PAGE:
SUMMARY OF THE INVENTION In the present invention, sulfur dioxide is recovered from waste gases and then regenerated in a concentrated form, so that valuable products such as liquid sulfur dioxide, sulfuric acid, elemental sulfur, etc., are produced. The process of the present invention removes up to 99% or more of the sulfur dioxide from flue gas or other waste gas by absorption in an aqueous slurry. The flue gas leaving the absorption system and discharged to the atmosphere is essentially free of sulfur dioxide, and does not cause an air pollution problem. The aqueous absorption slurry consists of an aqueous slurry containing solid magnesium oxide together with magnesium sulfite and a small proportion of magnesium sulfate. The absorption reaction takes place between magnesium oxide and sulfur dioxide to form magnesium sulfite. Some of the sulfur dioxide may concomitantly react with magnesium sulfite in the presence of water to form magnesium bisulfite, which immediately reacts with the excess of magnesium oxide to yield further magnesium sulfite, either in solution or as a precipitated solid. In any case, the absorption of sulfur dioxide ultimately results in the formation of further solid magnesium sultfite. The quantity of solid magnesium oxide in the scrubbing and absorption slurry is maintained in excess of the theoretical requirement to absorb and react with essentially all of the sulfur dioxide. In instances when a small proportion of sulfur trioxide is present in the original gas stream, the sulfur trioxide is also absorbed in the slurry and reacts to form magnesium sulfate. Additional proportions of magnesium sulfate may also form due to in situ oxidation of a portion of the magnesium sulfite, which depends on temperature and free oxygen content of the gas stream.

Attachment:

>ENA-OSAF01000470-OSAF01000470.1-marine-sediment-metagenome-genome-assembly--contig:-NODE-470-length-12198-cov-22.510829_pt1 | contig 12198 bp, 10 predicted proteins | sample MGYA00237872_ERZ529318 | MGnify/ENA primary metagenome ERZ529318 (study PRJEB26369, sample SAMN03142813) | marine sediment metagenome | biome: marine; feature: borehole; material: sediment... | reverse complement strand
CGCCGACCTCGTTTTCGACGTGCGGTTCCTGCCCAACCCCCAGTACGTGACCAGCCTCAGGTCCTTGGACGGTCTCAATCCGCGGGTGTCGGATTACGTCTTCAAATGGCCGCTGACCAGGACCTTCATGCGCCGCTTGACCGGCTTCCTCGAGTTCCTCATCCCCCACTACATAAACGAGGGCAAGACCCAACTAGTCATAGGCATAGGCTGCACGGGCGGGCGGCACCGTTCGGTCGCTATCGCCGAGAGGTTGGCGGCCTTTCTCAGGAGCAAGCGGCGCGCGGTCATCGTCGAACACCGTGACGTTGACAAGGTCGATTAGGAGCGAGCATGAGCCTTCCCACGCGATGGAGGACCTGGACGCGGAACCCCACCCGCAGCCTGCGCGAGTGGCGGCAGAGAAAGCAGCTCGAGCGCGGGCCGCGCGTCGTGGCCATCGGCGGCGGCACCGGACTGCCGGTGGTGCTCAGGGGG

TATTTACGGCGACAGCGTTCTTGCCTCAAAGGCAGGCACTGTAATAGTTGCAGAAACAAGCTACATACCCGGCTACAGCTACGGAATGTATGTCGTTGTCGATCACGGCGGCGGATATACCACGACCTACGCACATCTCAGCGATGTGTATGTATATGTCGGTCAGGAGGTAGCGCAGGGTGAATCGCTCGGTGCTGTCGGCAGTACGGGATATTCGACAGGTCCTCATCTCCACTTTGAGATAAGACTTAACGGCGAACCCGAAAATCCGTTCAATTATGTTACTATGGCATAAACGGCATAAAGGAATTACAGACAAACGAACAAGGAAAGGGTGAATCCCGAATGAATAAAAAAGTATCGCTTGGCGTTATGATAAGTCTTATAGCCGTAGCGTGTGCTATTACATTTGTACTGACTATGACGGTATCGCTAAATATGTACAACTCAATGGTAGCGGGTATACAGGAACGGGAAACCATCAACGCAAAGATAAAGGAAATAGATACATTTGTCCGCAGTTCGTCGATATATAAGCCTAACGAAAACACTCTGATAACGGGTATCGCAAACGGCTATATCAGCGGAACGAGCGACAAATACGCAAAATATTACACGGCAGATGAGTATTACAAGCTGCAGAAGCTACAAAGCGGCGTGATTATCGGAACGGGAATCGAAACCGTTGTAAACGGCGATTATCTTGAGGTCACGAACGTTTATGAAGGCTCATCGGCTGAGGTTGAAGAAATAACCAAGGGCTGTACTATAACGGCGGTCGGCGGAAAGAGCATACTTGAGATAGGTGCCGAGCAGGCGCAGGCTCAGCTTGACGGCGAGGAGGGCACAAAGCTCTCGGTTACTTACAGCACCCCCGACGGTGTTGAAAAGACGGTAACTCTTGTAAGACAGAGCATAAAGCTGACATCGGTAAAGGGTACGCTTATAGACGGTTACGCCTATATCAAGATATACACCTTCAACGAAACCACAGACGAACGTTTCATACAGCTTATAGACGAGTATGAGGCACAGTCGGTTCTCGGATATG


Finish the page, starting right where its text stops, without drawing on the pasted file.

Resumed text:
The resulting aqueous slurry discharged from the scrubbing step contains residual solid magnesium oxide and magnesium sulfite, and may contain magnesium sulfate, if formed as a result of oxidation of magnesium sulfite and absorption of sulfur trioxide, as well as equilibrium saturation proportions of these components dissolved in the liquid phase. In the case of magnesium oxide, the dissolved proportion will be present as magnesium hydroxide. The slurry is divided into two portions. A first portion is filtered, centrifuged or otherwise processed to separate a clear liquor phase from a wet solids cake. The clear liquor is added to the second slurry portion, and makeup aqueous magnesium oxide slurry or slaked solid magnesium oxide is also added to the second slurry portion. The resulting combined slurry is recycled for further gas scrubbing and sulfur dioxide recovery.